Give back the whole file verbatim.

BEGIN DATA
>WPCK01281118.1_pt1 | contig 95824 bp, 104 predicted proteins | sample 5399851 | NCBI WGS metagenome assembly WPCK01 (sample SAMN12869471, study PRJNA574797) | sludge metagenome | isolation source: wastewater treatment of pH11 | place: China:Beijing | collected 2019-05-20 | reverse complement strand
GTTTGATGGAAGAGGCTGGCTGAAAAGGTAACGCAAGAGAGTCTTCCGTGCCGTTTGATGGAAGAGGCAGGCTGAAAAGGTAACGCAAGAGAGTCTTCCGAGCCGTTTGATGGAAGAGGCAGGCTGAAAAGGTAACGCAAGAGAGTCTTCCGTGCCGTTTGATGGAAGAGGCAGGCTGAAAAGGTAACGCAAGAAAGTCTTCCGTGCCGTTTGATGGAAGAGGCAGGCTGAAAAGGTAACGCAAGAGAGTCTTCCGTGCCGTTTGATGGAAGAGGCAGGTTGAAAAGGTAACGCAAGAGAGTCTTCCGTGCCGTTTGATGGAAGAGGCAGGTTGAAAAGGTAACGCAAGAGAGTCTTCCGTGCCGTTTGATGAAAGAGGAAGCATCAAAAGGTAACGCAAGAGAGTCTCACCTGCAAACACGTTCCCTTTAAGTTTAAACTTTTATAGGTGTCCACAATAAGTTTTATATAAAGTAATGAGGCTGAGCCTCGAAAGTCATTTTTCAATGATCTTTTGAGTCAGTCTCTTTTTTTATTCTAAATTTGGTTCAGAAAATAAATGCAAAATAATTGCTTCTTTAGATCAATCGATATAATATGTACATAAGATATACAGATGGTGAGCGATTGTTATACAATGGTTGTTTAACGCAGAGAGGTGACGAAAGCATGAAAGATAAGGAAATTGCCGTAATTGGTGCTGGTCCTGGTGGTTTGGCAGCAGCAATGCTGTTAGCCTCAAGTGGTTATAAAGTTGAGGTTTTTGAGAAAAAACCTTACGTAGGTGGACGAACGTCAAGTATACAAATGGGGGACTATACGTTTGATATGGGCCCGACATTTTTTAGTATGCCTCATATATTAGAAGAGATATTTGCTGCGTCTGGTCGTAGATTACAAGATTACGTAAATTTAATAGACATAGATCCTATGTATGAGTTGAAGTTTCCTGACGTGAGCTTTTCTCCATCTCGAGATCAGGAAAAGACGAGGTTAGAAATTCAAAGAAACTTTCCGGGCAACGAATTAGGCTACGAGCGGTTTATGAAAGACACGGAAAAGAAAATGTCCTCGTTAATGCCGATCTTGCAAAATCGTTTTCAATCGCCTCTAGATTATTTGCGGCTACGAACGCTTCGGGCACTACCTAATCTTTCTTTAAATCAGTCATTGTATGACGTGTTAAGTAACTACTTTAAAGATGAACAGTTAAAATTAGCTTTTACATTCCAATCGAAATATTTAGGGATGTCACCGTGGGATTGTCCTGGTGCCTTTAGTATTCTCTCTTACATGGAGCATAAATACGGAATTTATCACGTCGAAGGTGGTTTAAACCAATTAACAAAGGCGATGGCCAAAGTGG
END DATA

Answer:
>WPCK01281118.1_pt1 | contig 95824 bp, 104 predicted proteins | sample 5399851 | NCBI WGS metagenome assembly WPCK01 (sample SAMN12869471, study PRJNA574797) | sludge metagenome | isolation source: wastewater treatment of pH11 | place: China:Beijing | collected 2019-05-20 | reverse complement strand
GTTTGATGGAAGAGGCTGGCTGAAAAGGTAACGCAAGAGAGTCTTCCGTGCCGTTTGATGGAAGAGGCAGGCTGAAAAGGTAACGCAAGAGAGTCTTCCGAGCCGTTTGATGGAAGAGGCAGGCTGAAAAGGTAACGCAAGAGAGTCTTCCGTGCCGTTTGATGGAAGAGGCAGGCTGAAAAGGTAACGCAAGAAAGTCTTCCGTGCCGTTTGATGGAAGAGGCAGGCTGAAAAGGTAACGCAAGAGAGTCTTCCGTGCCGTTTGATGGAAGAGGCAGGTTGAAAAGGTAACGCAAGAGAGTCTTCCGTGCCGTTTGATGGAAGAGGCAGGTTGAAAAGGTAACGCAAGAGAGTCTTCCGTGCCGTTTGATGAAAGAGGAAGCATCAAAAGGTAACGCAAGAGAGTCTCACCTGCAAACACGTTCCCTTTAAGTTTAAACTTTTATAGGTGTCCACAATAAGTTTTATATAAAGTAATGAGGCTGAGCCTCGAAAGTCATTTTTCAATGATCTTTTGAGTCAGTCTCTTTTTTTATTCTAAATTTGGTTCAGAAAATAAATGCAAAATAATTGCTTCTTTAGATCAATCGATATAATATGTACATAAGATATACAGATGGTGAGCGATTGTTATACAATGGTTGTTTAACGCAGAGAGGTGACGAAAGCATGAAAGATAAGGAAATTGCCGTAATTGGTGCTGGTCCTGGTGGTTTGGCAGCAGCAATGCTGTTAGCCTCAAGTGGTTATAAAGTTGAGGTTTTTGAGAAAAAACCTTACGTAGGTGGACGAACGTCAAGTATACAAATGGGGGACTATACGTTTGATATGGGCCCGACATTTTTTAGTATGCCTCATATATTAGAAGAGATATTTGCTGCGTCTGGTCGTAGATTACAAGATTACGTAAATTTAATAGACATAGATCCTATGTATGAGTTGAAGTTTCCTGACGTGAGCTTTTCTCCATCTCGAGATCAGGAAAAGACGAGGTTAGAAATTCAAAGAAACTTTCCGGGCAACGAATTAGGCTACGAGCGGTTTATGAAAGACACGGAAAAGAAAATGTCCTCGTTAATGCCGATCTTGCAAAATCGTTTTCAATCGCCTCTAGATTATTTGCGGCTACGAACGCTTCGGGCACTACCTAATCTTTCTTTAAATCAGTCATTGTATGACGTGTTAAGTAACTACTTTAAAGATGAACAGTTAAAATTAGCTTTTACATTCCAATCGAAATATTTAGGGATGTCACCGTGGGATTGTCCTGGTGCCTTTAGTATTCTCTCTTACATGGAGCATAAATACGGAATTTATCACGTCGAAGGTGGTTTAAACCAATTAACAAAGGCGATGGCCAAAGTGG